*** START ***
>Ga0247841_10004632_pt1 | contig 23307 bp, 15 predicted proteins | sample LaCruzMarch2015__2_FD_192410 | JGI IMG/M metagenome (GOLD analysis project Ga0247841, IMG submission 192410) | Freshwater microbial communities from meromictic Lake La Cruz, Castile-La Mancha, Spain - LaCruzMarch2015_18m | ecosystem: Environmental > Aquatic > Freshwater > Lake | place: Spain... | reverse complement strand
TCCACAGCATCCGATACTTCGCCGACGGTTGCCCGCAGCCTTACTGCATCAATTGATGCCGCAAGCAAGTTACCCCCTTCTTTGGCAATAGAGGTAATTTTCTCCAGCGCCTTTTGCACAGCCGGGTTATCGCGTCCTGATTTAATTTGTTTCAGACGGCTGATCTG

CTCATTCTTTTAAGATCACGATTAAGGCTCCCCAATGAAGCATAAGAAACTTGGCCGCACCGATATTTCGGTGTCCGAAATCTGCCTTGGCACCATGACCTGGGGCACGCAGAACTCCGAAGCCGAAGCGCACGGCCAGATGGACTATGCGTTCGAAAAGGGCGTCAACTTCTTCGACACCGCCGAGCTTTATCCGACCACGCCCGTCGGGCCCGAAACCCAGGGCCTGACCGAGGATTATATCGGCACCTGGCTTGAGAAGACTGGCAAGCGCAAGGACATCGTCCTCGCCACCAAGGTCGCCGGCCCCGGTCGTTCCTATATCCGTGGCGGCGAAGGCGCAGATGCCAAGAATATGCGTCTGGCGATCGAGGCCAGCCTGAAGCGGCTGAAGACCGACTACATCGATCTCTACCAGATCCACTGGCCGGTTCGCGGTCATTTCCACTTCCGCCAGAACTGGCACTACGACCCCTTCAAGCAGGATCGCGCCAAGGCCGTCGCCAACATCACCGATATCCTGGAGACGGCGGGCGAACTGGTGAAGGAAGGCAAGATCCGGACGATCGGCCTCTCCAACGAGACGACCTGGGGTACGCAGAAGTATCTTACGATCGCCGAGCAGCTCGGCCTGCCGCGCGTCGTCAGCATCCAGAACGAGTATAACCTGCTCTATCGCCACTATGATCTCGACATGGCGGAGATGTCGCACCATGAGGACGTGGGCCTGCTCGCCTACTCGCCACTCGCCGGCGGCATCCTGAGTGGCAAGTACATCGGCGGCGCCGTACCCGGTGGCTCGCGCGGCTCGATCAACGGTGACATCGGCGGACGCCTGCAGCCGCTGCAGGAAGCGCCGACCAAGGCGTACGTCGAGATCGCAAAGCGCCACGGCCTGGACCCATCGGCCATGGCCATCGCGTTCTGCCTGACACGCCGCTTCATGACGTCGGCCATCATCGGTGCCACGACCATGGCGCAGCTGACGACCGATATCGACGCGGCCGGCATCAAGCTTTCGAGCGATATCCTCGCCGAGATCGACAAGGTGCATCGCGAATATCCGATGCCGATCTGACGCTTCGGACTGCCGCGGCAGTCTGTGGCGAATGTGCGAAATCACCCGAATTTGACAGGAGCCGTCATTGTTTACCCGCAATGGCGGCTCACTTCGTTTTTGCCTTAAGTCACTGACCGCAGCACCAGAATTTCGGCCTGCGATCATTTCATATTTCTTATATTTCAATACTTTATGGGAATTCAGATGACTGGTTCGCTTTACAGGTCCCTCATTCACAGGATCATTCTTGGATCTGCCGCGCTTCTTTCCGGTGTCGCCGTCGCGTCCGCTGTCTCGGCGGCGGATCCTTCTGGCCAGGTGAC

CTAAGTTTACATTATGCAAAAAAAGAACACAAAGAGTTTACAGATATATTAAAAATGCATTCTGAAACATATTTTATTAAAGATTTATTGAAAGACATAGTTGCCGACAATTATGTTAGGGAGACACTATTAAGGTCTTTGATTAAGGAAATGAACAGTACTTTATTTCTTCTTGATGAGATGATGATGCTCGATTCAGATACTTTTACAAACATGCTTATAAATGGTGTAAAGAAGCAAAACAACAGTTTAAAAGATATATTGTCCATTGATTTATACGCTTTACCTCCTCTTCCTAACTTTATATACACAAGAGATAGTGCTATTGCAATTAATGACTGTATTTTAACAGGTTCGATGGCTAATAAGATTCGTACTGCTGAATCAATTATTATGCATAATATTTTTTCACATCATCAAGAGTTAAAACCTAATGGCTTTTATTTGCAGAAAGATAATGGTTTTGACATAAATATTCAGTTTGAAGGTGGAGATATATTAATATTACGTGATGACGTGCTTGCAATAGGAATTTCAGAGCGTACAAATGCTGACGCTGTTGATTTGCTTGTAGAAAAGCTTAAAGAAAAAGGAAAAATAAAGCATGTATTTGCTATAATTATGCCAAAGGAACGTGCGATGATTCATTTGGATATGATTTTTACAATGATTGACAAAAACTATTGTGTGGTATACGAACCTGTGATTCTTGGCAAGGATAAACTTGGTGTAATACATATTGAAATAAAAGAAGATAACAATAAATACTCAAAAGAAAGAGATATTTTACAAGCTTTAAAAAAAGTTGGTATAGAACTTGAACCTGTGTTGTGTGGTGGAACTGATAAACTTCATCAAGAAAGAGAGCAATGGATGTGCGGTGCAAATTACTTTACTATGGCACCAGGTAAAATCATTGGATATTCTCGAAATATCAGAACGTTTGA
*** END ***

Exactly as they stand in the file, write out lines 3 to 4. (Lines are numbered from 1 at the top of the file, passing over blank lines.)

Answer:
CTCATTCTTTTAAGATCACGATTAAGGCTCCCCAATGAAGCATAAGAAACTTGGCCGCACCGATATTTCGGTGTCCGAAATCTGCCTTGGCACCATGACCTGGGGCACGCAGAACTCCGAAGCCGAAGCGCACGGCCAGATGGACTATGCGTTCGAAAAGGGCGTCAACTTCTTCGACACCGCCGAGCTTTATCCGACCACGCCCGTCGGGCCCGAAACCCAGGGCCTGACCGAGGATTATATCGGCACCTGGCTTGAGAAGACTGGCAAGCGCAAGGACATCGTCCTCGCCACCAAGGTCGCCGGCCCCGGTCGTTCCTATATCCGTGGCGGCGAAGGCGCAGATGCCAAGAATATGCGTCTGGCGATCGAGGCCAGCCTGAAGCGGCTGAAGACCGACTACATCGATCTCTACCAGATCCACTGGCCGGTTCGCGGTCATTTCCACTTCCGCCAGAACTGGCACTACGACCCCTTCAAGCAGGATCGCGCCAAGGCCGTCGCCAACATCACCGATATCCTGGAGACGGCGGGCGAACTGGTGAAGGAAGGCAAGATCCGGACGATCGGCCTCTCCAACGAGACGACCTGGGGTACGCAGAAGTATCTTACGATCGCCGAGCAGCTCGGCCTGCCGCGCGTCGTCAGCATCCAGAACGAGTATAACCTGCTCTATCGCCACTATGATCTCGACATGGCGGAGATGTCGCACCATGAGGACGTGGGCCTGCTCGCCTACTCGCCACTCGCCGGCGGCATCCTGAGTGGCAAGTACATCGGCGGCGCCGTACCCGGTGGCTCGCGCGGCTCGATCAACGGTGACATCGGCGGACGCCTGCAGCCGCTGCAGGAAGCGCCGACCAAGGCGTACGTCGAGATCGCAAAGCGCCACGGCCTGGACCCATCGGCCATGGCCATCGCGTTCTGCCTGACACGCCGCTTCATGACGTCGGCCATCATCGGTGCCACGACCATGGCGCAGCTGACGACCGATATCGACGCGGCCGGCATCAAGCTTTCGAGCGATATCCTCGCCGAGATCGACAAGGTGCATCGCGAATATCCGATGCCGATCTGACGCTTCGGACTGCCGCGGCAGTCTGTGGCGAATGTGCGAAATCACCCGAATTTGACAGGAGCCGTCATTGTTTACCCGCAATGGCGGCTCACTTCGTTTTTGCCTTAAGTCACTGACCGCAGCACCAGAATTTCGGCCTGCGATCATTTCATATTTCTTATATTTCAATACTTTATGGGAATTCAGATGACTGGTTCGCTTTACAGGTCCCTCATTCACAGGATCATTCTTGGATCTGCCGCGCTTCTTTCCGGTGTCGCCGTCGCGTCCGCTGTCTCGGCGGCGGATCCTTCTGGCCAGGTGAC

CTAAGTTTACATTATGCAAAAAAAGAACACAAAGAGTTTACAGATATATTAAAAATGCATTCTGAAACATATTTTATTAAAGATTTATTGAAAGACATAGTTGCCGACAATTATGTTAGGGAGACACTATTAAGGTCTTTGATTAAGGAAATGAACAGTACTTTATTTCTTCTTGATGAGATGATGATGCTCGATTCAGATACTTTTACAAACATGCTTATAAATGGTGTAAAGAAGCAAAACAACAGTTTAAAAGATATATTGTCCATTGATTTATACGCTTTACCTCCTCTTCCTAACTTTATATACACAAGAGATAGTGCTATTGCAATTAATGACTGTATTTTAACAGGTTCGATGGCTAATAAGATTCGTACTGCTGAATCAATTATTATGCATAATATTTTTTCACATCATCAAGAGTTAAAACCTAATGGCTTTTATTTGCAGAAAGATAATGGTTTTGACATAAATATTCAGTTTGAAGGTGGAGATATATTAATATTACGTGATGACGTGCTTGCAATAGGAATTTCAGAGCGTACAAATGCTGACGCTGTTGATTTGCTTGTAGAAAAGCTTAAAGAAAAAGGAAAAATAAAGCATGTATTTGCTATAATTATGCCAAAGGAACGTGCGATGATTCATTTGGATATGATTTTTACAATGATTGACAAAAACTATTGTGTGGTATACGAACCTGTGATTCTTGGCAAGGATAAACTTGGTGTAATACATATTGAAATAAAAGAAGATAACAATAAATACTCAAAAGAAAGAGATATTTTACAAGCTTTAAAAAAAGTTGGTATAGAACTTGAACCTGTGTTGTGTGGTGGAACTGATAAACTTCATCAAGAAAGAGAGCAATGGATGTGCGGTGCAAATTACTTTACTATGGCACCAGGTAAAATCATTGGATATTCTCGAAATATCAGAACGTTTGA